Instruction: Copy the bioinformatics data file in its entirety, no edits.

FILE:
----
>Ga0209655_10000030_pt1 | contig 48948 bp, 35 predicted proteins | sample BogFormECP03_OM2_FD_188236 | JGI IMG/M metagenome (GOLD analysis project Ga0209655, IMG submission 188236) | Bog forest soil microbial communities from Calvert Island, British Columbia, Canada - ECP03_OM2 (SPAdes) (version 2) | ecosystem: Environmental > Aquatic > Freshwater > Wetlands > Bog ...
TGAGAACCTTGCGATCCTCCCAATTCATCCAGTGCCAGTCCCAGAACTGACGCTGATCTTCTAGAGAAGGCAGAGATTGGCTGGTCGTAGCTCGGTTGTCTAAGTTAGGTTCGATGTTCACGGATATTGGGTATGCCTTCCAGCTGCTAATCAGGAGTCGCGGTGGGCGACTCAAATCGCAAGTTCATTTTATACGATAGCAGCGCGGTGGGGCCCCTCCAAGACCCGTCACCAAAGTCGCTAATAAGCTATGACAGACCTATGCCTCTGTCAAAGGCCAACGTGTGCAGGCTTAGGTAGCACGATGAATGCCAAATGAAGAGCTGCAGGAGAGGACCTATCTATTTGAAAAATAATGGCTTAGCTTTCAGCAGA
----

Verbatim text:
>Ga0209655_10000030_pt1 | contig 48948 bp, 35 predicted proteins | sample BogFormECP03_OM2_FD_188236 | JGI IMG/M metagenome (GOLD analysis project Ga0209655, IMG submission 188236) | Bog forest soil microbial communities from Calvert Island, British Columbia, Canada - ECP03_OM2 (SPAdes) (version 2) | ecosystem: Environmental > Aquatic > Freshwater > Wetlands > Bog ...
TGAGAACCTTGCGATCCTCCCAATTCATCCAGTGCCAGTCCCAGAACTGACGCTGATCTTCTAGAGAAGGCAGAGATTGGCTGGTCGTAGCTCGGTTGTCTAAGTTAGGTTCGATGTTCACGGATATTGGGTATGCCTTCCAGCTGCTAATCAGGAGTCGCGGTGGGCGACTCAAATCGCAAGTTCATTTTATACGATAGCAGCGCGGTGGGGCCCCTCCAAGACCCGTCACCAAAGTCGCTAATAAGCTATGACAGACCTATGCCTCTGTCAAAGGCCAACGTGTGCAGGCTTAGGTAGCACGATGAATGCCAAATGAAGAGCTGCAGGAGAGGACCTATCTATTTGAAAAATAATGGCTTAGCTTTCAGCAGA